“Strong chief executives can compensate for dysfunction in the Legislature,” Brulte said. “And Pete Wilson was the best there is.
“If you say one thing one day and something else the next, you just confuse them,” he explained. “When Pete said, ‘I’m never going to do that,’ everyone involved knew they could take that to the bank.”
In the second panel session, Wilson thanked Brulte for complimenting his negotiating skills but sought to explain how he approached the job.
“Governors must be clear on what they mean, and then they must follow through,” he said. “Look, this isn’t the first time there’s been an irresponsible Legislature; they often are. But this is the first period that, with a governor’s consent, an irresponsible Legislature has engaged in illegal — constitutionally prohibited — deficit spending. We’re getting dangerously near to factual, if not legal, bankruptcy.”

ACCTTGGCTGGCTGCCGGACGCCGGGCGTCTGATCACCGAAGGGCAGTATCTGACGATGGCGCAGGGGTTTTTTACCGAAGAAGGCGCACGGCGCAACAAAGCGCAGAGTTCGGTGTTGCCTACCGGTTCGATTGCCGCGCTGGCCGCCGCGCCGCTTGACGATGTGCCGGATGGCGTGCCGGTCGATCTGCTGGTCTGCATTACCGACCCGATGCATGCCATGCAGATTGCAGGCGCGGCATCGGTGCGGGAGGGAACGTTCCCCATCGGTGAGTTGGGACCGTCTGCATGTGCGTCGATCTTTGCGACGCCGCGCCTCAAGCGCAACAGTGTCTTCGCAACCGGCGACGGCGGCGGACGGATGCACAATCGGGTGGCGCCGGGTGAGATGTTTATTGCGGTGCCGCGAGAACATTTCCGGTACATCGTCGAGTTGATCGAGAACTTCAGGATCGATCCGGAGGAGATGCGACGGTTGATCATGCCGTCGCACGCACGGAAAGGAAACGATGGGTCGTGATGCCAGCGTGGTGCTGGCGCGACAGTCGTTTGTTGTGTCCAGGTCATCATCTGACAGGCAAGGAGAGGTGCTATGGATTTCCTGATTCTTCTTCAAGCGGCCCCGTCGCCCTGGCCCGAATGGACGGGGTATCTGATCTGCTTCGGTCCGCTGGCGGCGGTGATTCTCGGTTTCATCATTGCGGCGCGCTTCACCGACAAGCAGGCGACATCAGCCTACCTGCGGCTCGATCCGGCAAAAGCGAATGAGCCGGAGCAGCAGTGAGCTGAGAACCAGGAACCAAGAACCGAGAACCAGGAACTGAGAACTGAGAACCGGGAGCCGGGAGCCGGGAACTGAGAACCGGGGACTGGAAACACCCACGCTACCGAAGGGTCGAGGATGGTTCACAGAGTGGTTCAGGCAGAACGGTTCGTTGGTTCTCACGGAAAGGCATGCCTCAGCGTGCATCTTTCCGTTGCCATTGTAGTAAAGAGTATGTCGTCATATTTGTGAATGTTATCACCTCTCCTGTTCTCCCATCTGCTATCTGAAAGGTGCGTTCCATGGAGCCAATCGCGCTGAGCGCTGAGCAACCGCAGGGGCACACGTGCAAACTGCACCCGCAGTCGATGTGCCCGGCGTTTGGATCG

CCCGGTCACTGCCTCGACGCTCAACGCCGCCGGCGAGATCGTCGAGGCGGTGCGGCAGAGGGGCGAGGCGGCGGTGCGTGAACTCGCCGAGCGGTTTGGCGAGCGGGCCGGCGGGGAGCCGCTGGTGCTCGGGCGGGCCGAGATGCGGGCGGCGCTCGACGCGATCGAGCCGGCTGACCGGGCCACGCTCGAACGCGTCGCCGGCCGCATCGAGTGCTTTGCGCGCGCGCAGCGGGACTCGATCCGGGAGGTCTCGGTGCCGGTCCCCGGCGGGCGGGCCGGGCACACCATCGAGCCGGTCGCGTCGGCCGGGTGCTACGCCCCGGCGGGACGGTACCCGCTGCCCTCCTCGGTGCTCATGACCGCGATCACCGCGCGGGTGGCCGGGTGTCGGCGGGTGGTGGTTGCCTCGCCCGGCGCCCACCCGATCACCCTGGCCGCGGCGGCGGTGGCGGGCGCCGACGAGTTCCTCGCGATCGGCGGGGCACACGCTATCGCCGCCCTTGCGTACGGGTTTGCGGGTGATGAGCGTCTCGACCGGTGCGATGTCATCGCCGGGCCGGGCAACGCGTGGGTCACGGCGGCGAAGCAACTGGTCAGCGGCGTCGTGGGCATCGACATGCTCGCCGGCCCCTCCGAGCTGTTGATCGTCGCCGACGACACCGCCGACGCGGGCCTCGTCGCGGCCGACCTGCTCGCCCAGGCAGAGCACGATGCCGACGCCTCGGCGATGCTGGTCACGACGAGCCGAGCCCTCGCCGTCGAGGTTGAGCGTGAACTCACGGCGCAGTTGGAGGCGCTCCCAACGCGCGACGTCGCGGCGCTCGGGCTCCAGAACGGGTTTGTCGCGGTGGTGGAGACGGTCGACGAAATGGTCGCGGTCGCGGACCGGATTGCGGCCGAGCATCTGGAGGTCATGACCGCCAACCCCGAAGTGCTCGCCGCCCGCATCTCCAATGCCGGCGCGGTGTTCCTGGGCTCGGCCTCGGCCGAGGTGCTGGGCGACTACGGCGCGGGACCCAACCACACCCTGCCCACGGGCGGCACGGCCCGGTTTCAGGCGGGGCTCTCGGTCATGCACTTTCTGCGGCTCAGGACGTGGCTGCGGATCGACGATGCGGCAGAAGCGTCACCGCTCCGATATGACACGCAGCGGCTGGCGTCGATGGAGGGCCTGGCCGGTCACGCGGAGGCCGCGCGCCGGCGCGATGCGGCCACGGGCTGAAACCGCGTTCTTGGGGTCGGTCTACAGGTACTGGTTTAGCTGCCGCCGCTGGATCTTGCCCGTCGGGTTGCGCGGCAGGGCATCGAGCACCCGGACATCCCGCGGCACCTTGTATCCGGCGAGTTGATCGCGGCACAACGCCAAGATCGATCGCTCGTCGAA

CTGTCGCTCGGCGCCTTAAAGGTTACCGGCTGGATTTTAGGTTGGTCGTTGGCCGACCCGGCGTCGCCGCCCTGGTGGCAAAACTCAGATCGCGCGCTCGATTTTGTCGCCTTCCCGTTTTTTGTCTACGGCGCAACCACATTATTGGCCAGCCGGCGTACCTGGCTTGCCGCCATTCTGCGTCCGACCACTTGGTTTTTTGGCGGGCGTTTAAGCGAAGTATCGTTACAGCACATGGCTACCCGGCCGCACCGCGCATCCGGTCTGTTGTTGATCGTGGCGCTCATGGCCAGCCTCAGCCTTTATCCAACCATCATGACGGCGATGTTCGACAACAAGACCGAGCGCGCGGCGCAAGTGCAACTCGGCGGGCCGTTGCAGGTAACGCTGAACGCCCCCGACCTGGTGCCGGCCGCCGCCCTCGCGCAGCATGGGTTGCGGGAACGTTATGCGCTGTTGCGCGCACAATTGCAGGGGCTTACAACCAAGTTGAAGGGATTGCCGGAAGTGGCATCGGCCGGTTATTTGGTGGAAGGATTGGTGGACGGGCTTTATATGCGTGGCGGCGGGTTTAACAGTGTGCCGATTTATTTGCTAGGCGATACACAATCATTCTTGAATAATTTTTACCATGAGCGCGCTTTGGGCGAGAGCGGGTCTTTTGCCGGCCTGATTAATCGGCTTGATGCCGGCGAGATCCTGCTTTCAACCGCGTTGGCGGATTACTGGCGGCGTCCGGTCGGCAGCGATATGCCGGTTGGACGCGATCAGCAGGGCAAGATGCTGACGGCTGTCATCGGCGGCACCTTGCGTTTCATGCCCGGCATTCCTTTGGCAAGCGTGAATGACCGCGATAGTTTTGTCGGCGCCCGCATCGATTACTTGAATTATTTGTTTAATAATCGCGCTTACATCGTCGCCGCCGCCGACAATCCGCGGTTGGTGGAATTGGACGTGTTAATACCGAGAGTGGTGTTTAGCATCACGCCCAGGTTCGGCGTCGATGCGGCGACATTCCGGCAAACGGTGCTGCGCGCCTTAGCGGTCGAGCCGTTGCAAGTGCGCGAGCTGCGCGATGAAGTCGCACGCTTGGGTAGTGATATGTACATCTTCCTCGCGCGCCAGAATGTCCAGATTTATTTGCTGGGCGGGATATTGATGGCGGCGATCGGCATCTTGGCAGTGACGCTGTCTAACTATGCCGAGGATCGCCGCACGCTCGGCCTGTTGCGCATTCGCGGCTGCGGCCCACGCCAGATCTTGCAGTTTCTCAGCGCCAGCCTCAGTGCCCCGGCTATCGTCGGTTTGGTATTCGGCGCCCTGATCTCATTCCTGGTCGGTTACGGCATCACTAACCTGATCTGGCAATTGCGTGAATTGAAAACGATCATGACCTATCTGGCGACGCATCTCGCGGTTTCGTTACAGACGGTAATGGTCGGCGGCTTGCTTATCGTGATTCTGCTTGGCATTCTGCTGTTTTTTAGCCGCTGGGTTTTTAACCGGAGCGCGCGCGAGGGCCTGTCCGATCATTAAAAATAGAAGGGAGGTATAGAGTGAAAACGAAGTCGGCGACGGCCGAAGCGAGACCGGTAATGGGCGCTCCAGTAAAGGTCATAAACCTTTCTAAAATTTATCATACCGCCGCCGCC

As a solution, Wilson said Californians must demand that state political leaders use as a benchmark the era of the last balanced budgets, when there was reasonable performance of the state’s basic, historic priorities: education and health and welfare.
“Look at where the spending increases have occurred and figure out how to get them back to the original Gann limits,” he said, referring to the Gann spending limit, a ballot measure approved in 1979 with 74 percent of the vote and later enacted as a constitutional amendment. The law limits state spending increases to inflation and population increase and requires the state to return surplus taxes to the people.
Gould noted that spending limits are helpful even to the Legislature, which faces a blizzard of special-interest pressures every day. He added that Wilson had another advantage because he was working with legislative leaders whom he could trust. At first they didn’t always agree, he said, but once they realized Wilson was serious, they still didn’t always agree but things started to change — to the benefit of all Californians.
It wasn’t easy, Wilson said, but with the help of Willie Brown, “we turned it around, got our economy humming, instituted the largest tax cut in history and had a $12 billion surplus when we left office. And that was before the dot-com revenue started rolling in.”